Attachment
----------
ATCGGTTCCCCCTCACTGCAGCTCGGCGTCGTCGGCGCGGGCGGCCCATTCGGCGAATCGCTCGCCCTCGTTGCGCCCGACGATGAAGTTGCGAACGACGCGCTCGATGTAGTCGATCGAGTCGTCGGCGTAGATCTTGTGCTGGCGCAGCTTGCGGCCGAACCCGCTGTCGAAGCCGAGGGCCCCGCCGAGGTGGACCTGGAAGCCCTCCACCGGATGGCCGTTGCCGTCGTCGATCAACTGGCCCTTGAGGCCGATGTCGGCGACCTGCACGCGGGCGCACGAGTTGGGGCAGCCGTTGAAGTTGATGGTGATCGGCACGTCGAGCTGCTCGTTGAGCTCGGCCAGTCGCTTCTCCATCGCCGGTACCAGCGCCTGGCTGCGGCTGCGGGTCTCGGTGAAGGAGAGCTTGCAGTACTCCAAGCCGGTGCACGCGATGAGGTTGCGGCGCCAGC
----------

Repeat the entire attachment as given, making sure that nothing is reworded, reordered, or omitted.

ATCGGTTCCCCCTCACTGCAGCTCGGCGTCGTCGGCGCGGGCGGCCCATTCGGCGAATCGCTCGCCCTCGTTGCGCCCGACGATGAAGTTGCGAACGACGCGCTCGATGTAGTCGATCGAGTCGTCGGCGTAGATCTTGTGCTGGCGCAGCTTGCGGCCGAACCCGCTGTCGAAGCCGAGGGCCCCGCCGAGGTGGACCTGGAAGCCCTCCACCGGATGGCCGTTGCCGTCGTCGATCAACTGGCCCTTGAGGCCGATGTCGGCGACCTGCACGCGGGCGCACGAGTTGGGGCAGCCGTTGAAGTTGATGGTGATCGGCACGTCGAGCTGCTCGTTGAGCTCGGCCAGTCGCTTCTCCATCGCCGGTACCAGCGCCTGGCTGCGGCTGCGGGTCTCGGTGAAGGAGAGCTTGCAGTACTCCAAGCCGGTGCACGCGATGAGGTTGCGGCGCCAGC